Minister’s Message


Westminster Confession of Faith 3.1

God from all eternity, did, by the most wise and holy counsel of His own will, freely, and unchangeably ordain whatsoever comes to pass: yet so, as thereby neither is God the author of sin, nor is violence offered to the will of the creatures; nor is the liberty or contingency of second causes taken away, but rather established.

     Just how much of the universe does God control? And to what extent does He control it? Does the control of God over the affairs of this world extend only to the large, earth-shattering events, or does it include some or all smaller events, too? Just who is in charge here, anyway?

     Many have tried to answer these questions from various philosophical points of view. Their answers range all the way from the sublime to the ridiculous (with most on the side of the ridiculous).

     There were the Deists who claimed that God created everything and set it into motion, just as a watchmaker creates and winds a watch, but that He then went on vacation. God is no longer in charge, they said. Natural laws govern all that happens, and God is nowhere to be found. It won’t do you any good to pray to such a “god,” he does not even own an answering machine to leave you the message, “Sorry, the number you have reached is no longer in service.”

     There were others who said that God is still somewhat in charge of the big events of the world, but that He either cannot or will not be bothered with trivia. For them, the election of a president is an event that may be important enough for God to control, but a flat tire on your car is not. This view is not much different from that of the Deist; for how do you know what events are truly important enough for God to care about, and anyway, why should He care about insignificant little you?

     These answers do not really satisfy, do they? The reason they don’t, is because they do not agree with the answer given by the Bible.

     According to the Word of God, the answer to these questions is that God is in charge here; and He is in charge of everything.

     Paul wrote in Ephesians 1:11: “in whom also we have obtained an inheritance, being predestined according to the purpose of Him who works all things according to the counsel of His will,…”

     According to the context of this sentence (it is really one long complex sentence in the original language that goes from verse 3 to verse 14), the One in whom we have obtained the inheritance is Christ (see verses 4-6), and the One who works out all things according to His sovereign will is God the Father (see verse 3).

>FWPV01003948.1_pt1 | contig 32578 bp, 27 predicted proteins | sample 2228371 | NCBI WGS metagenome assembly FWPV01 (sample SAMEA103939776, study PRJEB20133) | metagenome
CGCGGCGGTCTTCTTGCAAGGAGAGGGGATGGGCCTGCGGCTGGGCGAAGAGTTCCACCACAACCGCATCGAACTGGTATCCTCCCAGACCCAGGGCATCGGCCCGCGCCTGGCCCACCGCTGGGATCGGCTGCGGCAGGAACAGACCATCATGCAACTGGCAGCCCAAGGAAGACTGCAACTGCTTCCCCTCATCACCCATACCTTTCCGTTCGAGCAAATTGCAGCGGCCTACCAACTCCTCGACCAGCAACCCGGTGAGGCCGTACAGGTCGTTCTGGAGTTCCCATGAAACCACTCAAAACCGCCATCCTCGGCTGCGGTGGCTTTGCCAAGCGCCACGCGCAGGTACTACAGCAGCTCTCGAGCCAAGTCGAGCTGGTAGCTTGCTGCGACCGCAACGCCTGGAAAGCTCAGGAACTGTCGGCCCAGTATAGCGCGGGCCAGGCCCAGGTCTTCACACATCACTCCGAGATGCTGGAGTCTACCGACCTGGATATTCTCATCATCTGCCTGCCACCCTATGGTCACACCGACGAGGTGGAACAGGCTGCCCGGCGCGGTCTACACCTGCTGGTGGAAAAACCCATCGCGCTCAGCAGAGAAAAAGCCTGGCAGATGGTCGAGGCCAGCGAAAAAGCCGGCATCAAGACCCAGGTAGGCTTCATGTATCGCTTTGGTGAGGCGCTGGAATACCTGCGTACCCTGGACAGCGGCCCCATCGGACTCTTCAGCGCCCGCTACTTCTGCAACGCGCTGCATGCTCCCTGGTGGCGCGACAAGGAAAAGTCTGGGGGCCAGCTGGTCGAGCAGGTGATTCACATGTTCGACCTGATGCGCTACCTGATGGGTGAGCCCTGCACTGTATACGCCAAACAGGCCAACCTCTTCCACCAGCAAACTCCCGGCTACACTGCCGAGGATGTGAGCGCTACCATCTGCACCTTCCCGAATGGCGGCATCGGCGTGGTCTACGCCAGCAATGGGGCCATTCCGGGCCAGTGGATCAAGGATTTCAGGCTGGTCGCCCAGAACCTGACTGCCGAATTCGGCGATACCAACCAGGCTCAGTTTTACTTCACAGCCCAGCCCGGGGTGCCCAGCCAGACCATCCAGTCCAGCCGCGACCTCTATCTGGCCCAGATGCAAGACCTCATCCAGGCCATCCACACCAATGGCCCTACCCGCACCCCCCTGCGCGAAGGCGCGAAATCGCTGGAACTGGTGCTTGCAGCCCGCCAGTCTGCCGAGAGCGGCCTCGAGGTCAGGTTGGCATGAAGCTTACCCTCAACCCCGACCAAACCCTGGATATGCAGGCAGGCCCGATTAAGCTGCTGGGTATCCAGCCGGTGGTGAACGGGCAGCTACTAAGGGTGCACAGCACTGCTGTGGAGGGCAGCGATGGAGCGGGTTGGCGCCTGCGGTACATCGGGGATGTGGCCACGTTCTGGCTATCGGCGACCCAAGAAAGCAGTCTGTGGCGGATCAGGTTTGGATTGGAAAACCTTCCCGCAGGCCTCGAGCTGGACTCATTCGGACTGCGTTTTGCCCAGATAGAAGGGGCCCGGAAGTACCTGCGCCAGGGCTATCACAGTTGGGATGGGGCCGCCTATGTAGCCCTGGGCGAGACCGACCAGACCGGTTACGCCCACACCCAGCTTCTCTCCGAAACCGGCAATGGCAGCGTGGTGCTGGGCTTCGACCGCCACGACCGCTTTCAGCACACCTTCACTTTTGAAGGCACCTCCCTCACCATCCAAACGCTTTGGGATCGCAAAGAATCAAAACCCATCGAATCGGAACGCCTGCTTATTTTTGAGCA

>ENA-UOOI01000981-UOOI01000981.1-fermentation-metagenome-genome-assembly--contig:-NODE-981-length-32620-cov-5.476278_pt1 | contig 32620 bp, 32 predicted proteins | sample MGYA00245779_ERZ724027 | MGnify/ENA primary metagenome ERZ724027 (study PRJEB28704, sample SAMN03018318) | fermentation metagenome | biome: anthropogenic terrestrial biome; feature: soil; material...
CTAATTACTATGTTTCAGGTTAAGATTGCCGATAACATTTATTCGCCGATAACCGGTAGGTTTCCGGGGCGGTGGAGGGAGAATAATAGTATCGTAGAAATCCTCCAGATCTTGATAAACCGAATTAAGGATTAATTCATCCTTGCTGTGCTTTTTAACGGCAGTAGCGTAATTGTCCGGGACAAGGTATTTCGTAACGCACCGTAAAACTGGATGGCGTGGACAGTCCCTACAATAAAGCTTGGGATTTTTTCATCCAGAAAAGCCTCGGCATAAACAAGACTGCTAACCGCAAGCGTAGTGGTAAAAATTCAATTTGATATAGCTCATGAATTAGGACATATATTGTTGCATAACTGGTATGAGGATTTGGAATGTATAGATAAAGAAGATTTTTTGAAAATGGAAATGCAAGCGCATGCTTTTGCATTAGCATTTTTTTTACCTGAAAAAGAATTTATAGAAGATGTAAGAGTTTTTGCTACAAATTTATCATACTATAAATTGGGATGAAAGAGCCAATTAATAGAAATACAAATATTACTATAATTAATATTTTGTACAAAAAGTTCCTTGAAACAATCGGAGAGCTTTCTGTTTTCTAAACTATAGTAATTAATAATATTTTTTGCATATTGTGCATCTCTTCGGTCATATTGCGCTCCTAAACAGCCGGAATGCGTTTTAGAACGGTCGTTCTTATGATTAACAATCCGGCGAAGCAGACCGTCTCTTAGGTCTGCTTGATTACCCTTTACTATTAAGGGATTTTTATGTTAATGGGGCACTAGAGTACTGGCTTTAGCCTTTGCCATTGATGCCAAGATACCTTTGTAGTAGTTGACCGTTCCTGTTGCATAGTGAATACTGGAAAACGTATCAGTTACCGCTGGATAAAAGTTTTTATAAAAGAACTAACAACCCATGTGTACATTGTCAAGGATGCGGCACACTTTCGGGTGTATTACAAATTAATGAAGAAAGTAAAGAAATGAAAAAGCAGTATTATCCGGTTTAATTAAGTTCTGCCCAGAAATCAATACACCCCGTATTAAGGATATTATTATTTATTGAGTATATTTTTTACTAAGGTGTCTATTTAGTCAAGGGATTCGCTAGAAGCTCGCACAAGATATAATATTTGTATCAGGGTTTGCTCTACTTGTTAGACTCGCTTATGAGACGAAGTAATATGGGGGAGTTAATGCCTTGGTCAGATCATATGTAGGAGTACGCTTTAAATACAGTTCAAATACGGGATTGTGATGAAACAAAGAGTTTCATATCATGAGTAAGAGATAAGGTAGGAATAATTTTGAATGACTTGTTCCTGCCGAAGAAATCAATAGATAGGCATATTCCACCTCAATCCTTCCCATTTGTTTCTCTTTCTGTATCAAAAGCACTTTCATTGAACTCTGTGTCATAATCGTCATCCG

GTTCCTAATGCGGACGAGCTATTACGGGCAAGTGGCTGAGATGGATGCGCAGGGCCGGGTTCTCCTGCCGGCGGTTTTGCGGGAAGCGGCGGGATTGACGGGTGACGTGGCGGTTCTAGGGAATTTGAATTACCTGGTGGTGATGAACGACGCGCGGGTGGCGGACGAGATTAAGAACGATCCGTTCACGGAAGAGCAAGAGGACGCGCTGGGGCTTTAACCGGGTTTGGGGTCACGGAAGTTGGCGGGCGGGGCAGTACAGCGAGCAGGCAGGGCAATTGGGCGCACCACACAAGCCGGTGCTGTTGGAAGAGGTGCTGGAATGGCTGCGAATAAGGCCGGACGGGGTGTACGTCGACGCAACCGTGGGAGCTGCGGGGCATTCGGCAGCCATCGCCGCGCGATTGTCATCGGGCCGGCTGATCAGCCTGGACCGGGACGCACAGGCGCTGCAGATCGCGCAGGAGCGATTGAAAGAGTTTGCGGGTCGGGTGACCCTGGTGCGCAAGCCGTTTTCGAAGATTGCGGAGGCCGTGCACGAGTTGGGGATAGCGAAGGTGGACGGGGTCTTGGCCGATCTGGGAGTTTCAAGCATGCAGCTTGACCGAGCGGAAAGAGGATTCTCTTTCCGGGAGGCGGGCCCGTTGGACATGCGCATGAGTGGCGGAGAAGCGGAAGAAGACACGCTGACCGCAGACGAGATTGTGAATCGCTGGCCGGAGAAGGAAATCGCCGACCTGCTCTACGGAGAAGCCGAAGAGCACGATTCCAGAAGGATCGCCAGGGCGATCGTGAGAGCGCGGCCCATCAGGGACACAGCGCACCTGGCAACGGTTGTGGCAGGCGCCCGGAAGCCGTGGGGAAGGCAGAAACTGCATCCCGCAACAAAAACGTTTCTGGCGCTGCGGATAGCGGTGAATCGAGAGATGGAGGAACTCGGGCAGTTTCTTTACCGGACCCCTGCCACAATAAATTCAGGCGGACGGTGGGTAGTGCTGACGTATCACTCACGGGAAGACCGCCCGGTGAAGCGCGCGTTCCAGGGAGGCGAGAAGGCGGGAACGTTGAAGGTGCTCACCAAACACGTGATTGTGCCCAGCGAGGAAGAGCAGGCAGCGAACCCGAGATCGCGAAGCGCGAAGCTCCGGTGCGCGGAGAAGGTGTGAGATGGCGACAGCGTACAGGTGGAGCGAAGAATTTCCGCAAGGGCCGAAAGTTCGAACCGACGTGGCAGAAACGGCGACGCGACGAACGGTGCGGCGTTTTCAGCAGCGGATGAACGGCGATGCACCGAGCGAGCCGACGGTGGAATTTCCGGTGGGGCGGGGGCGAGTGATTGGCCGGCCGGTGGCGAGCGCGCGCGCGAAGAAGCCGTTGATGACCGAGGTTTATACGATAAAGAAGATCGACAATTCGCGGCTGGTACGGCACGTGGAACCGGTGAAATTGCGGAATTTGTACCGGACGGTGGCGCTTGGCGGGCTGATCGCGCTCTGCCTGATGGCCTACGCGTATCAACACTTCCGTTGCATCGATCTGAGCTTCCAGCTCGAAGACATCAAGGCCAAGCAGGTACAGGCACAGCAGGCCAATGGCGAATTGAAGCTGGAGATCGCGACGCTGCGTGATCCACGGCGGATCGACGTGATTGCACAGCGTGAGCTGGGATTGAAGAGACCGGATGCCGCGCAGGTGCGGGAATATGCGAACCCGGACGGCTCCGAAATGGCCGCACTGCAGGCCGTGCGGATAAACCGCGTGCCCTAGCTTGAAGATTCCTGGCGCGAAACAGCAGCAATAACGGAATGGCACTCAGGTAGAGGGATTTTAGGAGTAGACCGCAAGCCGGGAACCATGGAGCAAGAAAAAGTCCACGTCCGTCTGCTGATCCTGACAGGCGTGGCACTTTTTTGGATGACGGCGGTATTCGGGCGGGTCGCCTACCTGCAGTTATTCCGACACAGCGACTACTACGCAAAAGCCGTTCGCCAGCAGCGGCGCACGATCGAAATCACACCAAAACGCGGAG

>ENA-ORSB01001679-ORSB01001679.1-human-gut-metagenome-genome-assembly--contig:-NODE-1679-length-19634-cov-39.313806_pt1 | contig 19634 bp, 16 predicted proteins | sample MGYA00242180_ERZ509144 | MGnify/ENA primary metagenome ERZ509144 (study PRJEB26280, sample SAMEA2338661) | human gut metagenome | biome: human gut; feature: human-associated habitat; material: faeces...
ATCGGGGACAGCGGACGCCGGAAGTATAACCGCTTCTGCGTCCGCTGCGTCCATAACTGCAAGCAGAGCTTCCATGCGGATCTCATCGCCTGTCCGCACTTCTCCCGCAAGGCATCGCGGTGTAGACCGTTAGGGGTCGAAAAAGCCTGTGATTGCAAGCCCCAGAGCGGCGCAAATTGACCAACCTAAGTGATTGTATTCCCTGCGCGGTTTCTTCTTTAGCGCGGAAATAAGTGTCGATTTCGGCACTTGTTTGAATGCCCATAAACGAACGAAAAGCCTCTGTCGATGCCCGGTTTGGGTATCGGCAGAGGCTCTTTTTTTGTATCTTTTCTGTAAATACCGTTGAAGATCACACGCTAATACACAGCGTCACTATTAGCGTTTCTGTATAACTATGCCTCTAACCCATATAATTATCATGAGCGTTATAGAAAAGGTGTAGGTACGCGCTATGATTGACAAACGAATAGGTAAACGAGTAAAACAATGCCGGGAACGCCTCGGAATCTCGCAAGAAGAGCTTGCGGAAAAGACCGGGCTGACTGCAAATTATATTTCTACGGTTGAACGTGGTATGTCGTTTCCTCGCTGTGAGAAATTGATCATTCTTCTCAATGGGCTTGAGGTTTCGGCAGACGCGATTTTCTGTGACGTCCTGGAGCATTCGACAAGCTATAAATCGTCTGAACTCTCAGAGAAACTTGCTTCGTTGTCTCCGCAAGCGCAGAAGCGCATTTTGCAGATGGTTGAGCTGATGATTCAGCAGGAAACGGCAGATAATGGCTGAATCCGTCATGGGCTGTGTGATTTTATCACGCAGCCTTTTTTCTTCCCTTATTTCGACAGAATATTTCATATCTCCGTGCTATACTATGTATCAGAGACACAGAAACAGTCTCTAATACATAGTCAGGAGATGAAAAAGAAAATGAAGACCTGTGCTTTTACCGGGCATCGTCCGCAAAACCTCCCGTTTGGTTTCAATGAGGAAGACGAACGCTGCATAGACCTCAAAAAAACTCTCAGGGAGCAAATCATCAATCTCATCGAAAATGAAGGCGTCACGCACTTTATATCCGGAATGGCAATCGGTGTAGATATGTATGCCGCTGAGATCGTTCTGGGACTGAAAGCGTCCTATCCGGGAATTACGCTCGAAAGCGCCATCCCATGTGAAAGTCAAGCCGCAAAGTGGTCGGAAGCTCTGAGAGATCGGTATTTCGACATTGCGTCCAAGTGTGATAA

Thus the Bible teaches that God is the One in charge here. He is in charge of all the large events of the universe; but He is also in charge of the small, trivial details, too. In fact, no detail of the universe is trivial to God. He takes a vital, active role in the governing of all things.

     Jesus Himself makes the astounding claim that God is concerned to feed the birds (Matt. 6:26), provide the beauty of the flowers (Matt. 6:28-29), sustain the life of even the smallest creatures to the very moment of the death which He has ordained for them (Matt. 10:29) and even cause you to have the exact number of hairs on your head that He has decreed (Matt. 10:30)! The Lord then argues that if God does this for the very smallest events of the universe, will He not much more take charge of all the events of each individual’s life (Matt. 6:30 and 10:31)?

     Some become very upset at such a statement. They mistakenly think that this opens God up to the charge of being responsible for sin. But the Bible strictly forbids such an argument. James warns us: “Let no one say when he is tempted, ‘I am tempted by God’; for God cannot be tempted by evil, nor does He Himself tempt anyone” (James 1:13). And John adds that: “God is light and in Him is no darkness at all” (1 John 1:5).

     Then where does sin come from? James answers by saying that we are tempted by our own wicked desires (see James 1:14-15). The Bible teaches that sin comes from the creature, not from the Creator, and lets it go at that. We might desire a fuller explanation, but this is all the Bible says on the subject.

     The point is that God is in charge of everything—small events and large—but He is not the author of sin. Every event of your life is planned and executed by the sovereign God of the Bible for His purposes. Even that flat tire. Even those gray hairs.

     This is not fatalism, for the One in charge is the personal, loving, and holy God of the Scriptures. And He makes use of “secondary causes”—those wicked men who by their own sinful will put Jesus Christ to death (Acts 2:23), and those Christians who faithfully proclaim the Gospel of the Lord Jesus Christ to the lost (Rom. 10:14-15) are all working out the will of God in His universe to the praise of His glory.

     We may not understand how all this can be true, but we are not asked to understand it—we are commanded to believe it: “But our God is in heaven; He does whatever He pleases” (Ps. 115:3); “ ‘For My thoughts are not your thoughts, nor are your ways My ways,’ says the Lord. ‘For as the heavens are higher than the earth, so are My ways higher than your ways, and My thoughts than your thoughts’ ” (Is. 55:8-9).

     Are you trusting in the One who is really in charge of your life? He is the sovereign God of the Bible, and you must trust Him through His Son, Jesus Christ.

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This page was last updated 19 June 2008.